An historical shewa mobile and even shewa quiescent is frequently represented with plene orthography. So, e.g., in syllable-final position: nasabia 'they take' (I 17, 29; II 31), nasabiia 'they take' (I 18), nasaba 'they take' (I 31; 3, qasatataiun 'their bows' (I 42), kusata 'truth' (I 59), uhasata 'and now' (II 23), bisira 'flesh' (II 6), surabalta 'families' (III 24-25), adakirit 'and I recalled' (III 27; compare adkrit, III 30), uasaralta uhtamata 'and I bound her and sealed her' (HI 41-42), bhatama 'by the seal' (III 46), zilmata 'the hair' (III 54-55; compare zimta, III 56), ulama 'until' (III 54, 58).

    In word-initial position: banaiun 'their sons' (I 32), banataiun 'their daughters' (I 47), zama 'blood' (II7), udaraiun 'and their arms' (II 20), bat'bil 'in this world' (III 20), samalaiun 'their left' (III 49), mallakia 'angels' (IV 17-18), and hrilbia 'swords' (I 23-24) for the regular spelling harbia/hirbia. (12) It should be noted that almost all these cases of plene orthography involve a sonant or sibilant consonant. (13) In light of the interchange of i and a in the forms halbila (II 15-16) and hibila (II 24) we may assume that the vowel quality was somewhat variable, sounding to the copyist sometimes like a short a and sometimes like a short e, perhaps a central a. (14)

    3.1.4. i>a?

    While as in other Aramaic dialects the prefix for the participles of the t- stems in Mandaic is generally mi- (/mi-/), in our scroll we find four examples that do not accord with this norm: matahzia 'they appear' (II 28), uma|taqria (II 33-34), rhaiaqria (III 2), and matp|sqia 'they are cut off' (III 21-22). It is not entirely apparent what phonological reality lies behind these spellings, but perhaps we are dealing with vocalic harmony: i-a > a-a. (15) The G-stem infinitive form lmagt|l 'to kill' (II 54-55) for CM lmigtal may perhaps also be explained accordingly.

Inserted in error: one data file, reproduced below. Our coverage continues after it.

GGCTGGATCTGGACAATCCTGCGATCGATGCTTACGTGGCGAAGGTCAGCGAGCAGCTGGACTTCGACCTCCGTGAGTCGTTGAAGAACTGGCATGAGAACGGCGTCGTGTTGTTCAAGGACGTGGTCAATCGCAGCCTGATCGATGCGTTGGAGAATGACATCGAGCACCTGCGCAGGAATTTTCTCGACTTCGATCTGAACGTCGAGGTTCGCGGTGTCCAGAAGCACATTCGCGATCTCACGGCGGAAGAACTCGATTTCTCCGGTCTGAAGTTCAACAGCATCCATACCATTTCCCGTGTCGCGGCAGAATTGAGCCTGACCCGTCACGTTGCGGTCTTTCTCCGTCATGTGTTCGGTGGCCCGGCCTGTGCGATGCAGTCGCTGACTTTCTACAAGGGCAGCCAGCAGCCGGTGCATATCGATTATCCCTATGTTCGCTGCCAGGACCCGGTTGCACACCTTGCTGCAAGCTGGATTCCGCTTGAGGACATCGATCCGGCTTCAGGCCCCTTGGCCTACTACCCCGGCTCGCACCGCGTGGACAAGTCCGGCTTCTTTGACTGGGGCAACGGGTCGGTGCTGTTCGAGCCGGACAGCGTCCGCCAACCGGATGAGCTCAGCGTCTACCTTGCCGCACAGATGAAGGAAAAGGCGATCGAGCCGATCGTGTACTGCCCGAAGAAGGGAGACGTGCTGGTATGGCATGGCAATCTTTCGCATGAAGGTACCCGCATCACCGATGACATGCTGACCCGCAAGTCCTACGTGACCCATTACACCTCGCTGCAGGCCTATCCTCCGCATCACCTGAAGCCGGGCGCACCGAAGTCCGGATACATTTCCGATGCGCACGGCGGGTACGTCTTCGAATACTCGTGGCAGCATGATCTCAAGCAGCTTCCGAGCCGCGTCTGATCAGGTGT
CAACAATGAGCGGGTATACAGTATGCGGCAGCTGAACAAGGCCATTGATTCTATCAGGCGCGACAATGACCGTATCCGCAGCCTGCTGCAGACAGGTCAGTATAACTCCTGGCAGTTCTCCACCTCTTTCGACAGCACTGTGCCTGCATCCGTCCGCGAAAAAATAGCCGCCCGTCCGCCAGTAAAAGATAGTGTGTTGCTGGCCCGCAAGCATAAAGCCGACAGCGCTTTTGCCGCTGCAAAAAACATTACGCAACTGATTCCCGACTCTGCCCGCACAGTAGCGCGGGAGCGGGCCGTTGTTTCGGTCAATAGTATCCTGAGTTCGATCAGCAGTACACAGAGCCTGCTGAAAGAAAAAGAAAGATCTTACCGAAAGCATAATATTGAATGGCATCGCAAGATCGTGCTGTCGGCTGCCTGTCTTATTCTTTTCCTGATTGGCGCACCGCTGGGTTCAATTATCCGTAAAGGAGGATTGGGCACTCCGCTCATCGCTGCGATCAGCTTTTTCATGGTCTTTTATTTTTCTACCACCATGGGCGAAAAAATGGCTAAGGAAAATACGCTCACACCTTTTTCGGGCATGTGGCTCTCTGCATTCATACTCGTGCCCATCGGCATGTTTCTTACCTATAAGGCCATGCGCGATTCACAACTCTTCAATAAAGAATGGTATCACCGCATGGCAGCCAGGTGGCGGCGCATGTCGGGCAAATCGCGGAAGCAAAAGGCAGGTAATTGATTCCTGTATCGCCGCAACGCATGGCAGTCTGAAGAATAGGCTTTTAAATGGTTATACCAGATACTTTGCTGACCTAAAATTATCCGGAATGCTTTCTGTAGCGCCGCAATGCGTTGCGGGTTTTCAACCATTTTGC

3.1.5. a > u

    There is evidence for the partial assimilation of an a vowel to the bilabial b: kubira 'mighty'

    3.1.6. -un > -iun

    Undoubtedly, the most notable feature of this amulet's language is the scribe's tendency to add a y in word-final syllables that end in -un, apparently reflecting the shift /-un/ > /-yun/ > -yun. This phenomenon reoccurs frequently in different grammatical categories throughout the amulet, and cannot be regarded as a scribal error. The shift has occurred in the following categories:

  2. 3 independent pronoun: hiniun lbisia sihiia 'they are clad in desire' (I 25-26), hiniun nasabia gubria 'they carry off men' (I 29-30), hiniun diuia mhnqia ildia 'they are devs, the stranglers of children' (III 12-13); (17) on two occasions we encounter the spellings hiniaiun (V 16) and hiiniun (VI 8).

  3. Far-deixis demonstrative pronoun: hnataliun 'those' (III 11-12).

  4. Perfect forms: 'tirhlaiun 'they were filled' (VI 7).

  5. Imperfect verbal forms: n'nziun unaltariaiun 'let them be repelled and removed' (IV 35-36), lantansibaiun 'they may not be taken away' (III...